Plaintiff testified that she first spoke to Kramer regarding a grievance in November 2004. Plaintiff testified that at this time, Kramer told her that there was no need to file a grievance because the prison administration had been made aware of the situation by Plaintiff's criminal attorney. HT at 50. However, Plaintiff also testified that Kramer gave her a piece of paper so that she could explain her complaints. HT at 11. Plaintiff wrote on that paper that she was not receiving necessary medication. HR at 13. She handed the grievance back to Kramer, who told her he would get back to her. Plaintiff never received a response.
Plaintiff's second conversation with Kramer took place in December 2004. HT at 50. Plaintiff testified that she again complained about not receiving any medication. She also complained about being ridiculed by staff and other inmates. It appears that no action was taken as a result of this conversation.
Plaintiff's third conversation with Kramer took place in January 2005 when she complained about her work assignments being in the morning. On this issue, Plaintiff claims that she attempted to comply with the grievance process by first complaining to her supervisor, a woman named Marie. Plaintiff explained that she often felt very weak in the morning and would rather be assigned to afternoon work. Plaintiff claims that Marie told her she would be sent to the segregation unit if she did not do her assignments in the morning. HT at 52. When Plaintiff spoke to the grievance officer about her work assignment, he told her if the Lieutenant ordered her to work in the mornings, then there was nothing anybody could do about it. HT at 51.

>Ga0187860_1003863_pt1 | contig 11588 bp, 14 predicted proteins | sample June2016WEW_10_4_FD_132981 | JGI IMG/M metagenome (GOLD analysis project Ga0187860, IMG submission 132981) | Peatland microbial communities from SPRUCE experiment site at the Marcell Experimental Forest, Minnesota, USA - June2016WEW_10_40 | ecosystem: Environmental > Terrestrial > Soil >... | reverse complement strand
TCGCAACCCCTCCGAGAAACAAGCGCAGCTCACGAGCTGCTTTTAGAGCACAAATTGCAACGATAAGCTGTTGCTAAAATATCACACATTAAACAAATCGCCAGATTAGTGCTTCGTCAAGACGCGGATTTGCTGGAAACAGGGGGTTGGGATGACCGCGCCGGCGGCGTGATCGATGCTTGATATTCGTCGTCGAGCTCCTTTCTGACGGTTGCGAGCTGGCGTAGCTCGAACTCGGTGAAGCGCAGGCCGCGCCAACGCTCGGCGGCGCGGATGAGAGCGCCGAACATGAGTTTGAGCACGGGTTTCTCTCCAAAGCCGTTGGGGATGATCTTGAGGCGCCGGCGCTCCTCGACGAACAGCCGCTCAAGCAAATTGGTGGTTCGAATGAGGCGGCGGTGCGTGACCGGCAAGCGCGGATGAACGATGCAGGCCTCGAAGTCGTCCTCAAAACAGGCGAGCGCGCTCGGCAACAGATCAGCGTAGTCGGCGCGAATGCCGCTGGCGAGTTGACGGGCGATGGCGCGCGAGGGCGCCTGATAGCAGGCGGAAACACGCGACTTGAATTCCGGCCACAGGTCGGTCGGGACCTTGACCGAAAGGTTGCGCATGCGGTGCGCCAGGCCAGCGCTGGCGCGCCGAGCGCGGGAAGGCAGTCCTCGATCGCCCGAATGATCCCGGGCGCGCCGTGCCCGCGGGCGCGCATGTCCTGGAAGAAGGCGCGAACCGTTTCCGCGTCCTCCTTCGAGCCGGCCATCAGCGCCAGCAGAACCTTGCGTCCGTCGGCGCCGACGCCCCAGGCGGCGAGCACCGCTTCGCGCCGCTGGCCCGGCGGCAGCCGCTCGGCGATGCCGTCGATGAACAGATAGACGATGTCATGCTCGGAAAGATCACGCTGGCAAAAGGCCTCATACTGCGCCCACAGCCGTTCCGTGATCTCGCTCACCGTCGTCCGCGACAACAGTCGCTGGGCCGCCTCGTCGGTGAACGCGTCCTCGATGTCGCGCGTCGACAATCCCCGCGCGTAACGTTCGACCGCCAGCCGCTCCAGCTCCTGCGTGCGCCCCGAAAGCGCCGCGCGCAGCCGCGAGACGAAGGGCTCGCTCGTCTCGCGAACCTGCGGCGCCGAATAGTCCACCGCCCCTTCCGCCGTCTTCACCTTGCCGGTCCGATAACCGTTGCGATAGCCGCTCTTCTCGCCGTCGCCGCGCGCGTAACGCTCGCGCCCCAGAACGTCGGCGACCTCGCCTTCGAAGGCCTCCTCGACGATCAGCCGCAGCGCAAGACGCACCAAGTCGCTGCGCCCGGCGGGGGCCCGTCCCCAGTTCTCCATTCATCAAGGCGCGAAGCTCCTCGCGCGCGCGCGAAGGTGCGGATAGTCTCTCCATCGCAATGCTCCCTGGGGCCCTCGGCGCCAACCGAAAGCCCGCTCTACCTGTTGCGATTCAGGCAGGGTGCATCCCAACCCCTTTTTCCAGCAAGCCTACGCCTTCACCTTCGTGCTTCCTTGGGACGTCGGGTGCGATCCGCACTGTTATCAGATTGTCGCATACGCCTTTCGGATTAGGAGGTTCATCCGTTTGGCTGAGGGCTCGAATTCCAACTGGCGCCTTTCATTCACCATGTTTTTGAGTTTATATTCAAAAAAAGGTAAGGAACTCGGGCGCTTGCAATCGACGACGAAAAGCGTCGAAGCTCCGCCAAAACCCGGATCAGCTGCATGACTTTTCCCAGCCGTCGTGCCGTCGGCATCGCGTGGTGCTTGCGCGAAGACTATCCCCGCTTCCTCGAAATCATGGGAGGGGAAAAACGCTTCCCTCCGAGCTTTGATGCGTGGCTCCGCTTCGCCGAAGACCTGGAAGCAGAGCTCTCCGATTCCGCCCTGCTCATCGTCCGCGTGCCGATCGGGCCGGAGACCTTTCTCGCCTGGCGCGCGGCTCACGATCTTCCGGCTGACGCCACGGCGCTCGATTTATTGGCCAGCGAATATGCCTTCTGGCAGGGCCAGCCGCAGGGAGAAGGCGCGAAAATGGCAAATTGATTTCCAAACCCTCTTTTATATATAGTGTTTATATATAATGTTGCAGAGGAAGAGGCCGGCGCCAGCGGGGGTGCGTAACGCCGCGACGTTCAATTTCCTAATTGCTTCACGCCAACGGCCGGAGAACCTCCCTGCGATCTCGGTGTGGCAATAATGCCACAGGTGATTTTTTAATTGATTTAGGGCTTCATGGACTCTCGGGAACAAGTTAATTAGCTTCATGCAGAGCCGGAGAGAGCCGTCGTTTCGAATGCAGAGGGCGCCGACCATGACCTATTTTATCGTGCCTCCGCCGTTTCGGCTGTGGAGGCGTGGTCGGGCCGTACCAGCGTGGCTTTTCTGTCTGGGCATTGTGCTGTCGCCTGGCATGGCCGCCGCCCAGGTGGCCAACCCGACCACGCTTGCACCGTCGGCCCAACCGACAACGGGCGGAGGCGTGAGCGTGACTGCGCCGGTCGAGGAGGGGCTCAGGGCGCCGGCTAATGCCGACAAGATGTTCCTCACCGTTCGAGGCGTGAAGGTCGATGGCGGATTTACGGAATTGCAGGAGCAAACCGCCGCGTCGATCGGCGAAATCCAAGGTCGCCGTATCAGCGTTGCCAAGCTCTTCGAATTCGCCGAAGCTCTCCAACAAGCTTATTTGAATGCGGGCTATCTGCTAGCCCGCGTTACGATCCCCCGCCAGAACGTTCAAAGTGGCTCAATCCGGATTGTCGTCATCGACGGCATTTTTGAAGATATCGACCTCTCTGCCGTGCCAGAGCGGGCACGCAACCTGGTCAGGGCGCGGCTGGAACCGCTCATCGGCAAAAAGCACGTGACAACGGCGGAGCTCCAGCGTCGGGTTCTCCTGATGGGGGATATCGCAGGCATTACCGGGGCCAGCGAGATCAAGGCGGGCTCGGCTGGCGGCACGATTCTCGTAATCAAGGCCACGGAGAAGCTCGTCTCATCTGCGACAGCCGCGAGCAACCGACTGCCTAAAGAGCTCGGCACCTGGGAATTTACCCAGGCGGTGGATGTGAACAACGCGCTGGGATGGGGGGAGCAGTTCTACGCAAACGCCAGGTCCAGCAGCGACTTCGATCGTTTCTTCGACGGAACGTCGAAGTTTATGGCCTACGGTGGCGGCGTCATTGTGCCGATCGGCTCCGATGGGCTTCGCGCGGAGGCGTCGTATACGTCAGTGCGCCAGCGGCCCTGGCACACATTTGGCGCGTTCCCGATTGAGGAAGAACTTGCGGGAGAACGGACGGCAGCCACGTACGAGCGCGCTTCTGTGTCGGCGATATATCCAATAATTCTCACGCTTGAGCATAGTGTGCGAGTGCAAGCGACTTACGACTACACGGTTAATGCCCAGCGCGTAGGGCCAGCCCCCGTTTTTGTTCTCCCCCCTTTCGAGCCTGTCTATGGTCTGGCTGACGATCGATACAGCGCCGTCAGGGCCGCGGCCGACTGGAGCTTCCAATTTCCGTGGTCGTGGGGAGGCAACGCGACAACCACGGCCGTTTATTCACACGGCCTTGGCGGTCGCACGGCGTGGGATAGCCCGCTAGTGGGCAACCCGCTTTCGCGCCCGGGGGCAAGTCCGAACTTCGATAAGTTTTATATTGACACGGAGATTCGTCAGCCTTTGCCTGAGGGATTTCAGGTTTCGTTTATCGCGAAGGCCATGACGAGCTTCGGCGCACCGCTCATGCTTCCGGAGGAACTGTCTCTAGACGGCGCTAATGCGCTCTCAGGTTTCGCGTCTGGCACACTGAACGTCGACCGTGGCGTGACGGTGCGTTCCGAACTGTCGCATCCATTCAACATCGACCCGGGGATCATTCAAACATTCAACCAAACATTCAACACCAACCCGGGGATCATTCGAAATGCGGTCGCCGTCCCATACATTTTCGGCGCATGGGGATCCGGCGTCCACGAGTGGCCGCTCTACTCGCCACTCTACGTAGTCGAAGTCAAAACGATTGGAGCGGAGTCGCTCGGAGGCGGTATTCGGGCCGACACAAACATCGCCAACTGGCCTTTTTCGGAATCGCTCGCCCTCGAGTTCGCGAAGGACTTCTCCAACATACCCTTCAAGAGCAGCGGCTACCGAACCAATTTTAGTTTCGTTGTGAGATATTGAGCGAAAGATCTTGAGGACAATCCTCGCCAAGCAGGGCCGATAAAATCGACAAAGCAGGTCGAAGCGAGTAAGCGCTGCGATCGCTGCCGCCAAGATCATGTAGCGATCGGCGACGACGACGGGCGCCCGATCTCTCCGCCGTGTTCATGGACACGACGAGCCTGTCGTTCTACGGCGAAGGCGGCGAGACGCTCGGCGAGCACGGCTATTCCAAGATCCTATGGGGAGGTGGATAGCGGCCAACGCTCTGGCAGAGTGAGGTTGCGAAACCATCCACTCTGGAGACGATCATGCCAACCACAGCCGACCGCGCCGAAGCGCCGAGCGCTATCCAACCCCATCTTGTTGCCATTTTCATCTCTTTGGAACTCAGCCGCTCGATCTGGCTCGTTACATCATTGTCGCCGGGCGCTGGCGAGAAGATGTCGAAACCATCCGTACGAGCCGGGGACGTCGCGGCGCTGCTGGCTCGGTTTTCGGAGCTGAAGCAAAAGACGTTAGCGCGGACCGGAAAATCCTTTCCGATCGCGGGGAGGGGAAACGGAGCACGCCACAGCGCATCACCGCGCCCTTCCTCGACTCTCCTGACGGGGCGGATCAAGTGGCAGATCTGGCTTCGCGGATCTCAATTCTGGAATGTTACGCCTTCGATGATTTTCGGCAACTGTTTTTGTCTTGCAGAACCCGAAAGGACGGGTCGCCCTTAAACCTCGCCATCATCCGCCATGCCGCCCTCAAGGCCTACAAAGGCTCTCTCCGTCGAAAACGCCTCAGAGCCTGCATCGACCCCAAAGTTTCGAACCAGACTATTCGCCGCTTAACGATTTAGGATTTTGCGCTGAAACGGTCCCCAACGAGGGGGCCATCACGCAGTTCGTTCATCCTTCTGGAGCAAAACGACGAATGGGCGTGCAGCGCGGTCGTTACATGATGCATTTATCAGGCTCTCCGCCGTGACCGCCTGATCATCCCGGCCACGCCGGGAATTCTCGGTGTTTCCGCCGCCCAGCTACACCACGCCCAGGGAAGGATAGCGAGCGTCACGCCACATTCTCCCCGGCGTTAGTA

When questioned by defense counsel, Plaintiff conceded that she did not actually sign a paper as a result of any conversation with the grievance officer. HT at 18. Instead, according to a July 13, 2006 deposition, she told him that she was not receiving adequate medical care and he wrote her complaint down in his "blue pad". HT at 18. Plaintiff explained that the grievance officer said he would get back to her, but never did.
In Plaintiff's responses to Defendant's interrogatories, there is no mention of a written grievance being filed. Instead, it simply says that various attorneys and AIDS advocates voiced their concerns about Plaintiff's well-being to the facility and the sheriff's office. HT at 22. Plaintiff testified that she did file a written grievance and that the discovery documents were incorrect and she mistakenly signed the verification of these documents. HT at 22.
The defense solicited testimony from the grievance officer, Kramer, who testified that Plaintiff did not file any written grievance. HT at 31. When questioned by Plaintiff's counsel, Kramer explained that he was familiar with the Plaintiff and had spoken with her before. However, he only remembered her complaining to him about being assigned work in the mornings and wanted to switch to afternoon detail. Although aware that Plaintiff had a complaint, Kramer testified that she did not specifically say she wanted to file a written grievance, even though he was the person with which to file a grievance. Instead, he advised her to speak with the doctor about the work assignment. HT at 38.
Summary judgment will be granted when there is no genuine material issue of fact and the moving party is entitled to judgment as a mater of law. Fed .R. Civ .P. 56(c). The court must consider the evidence ...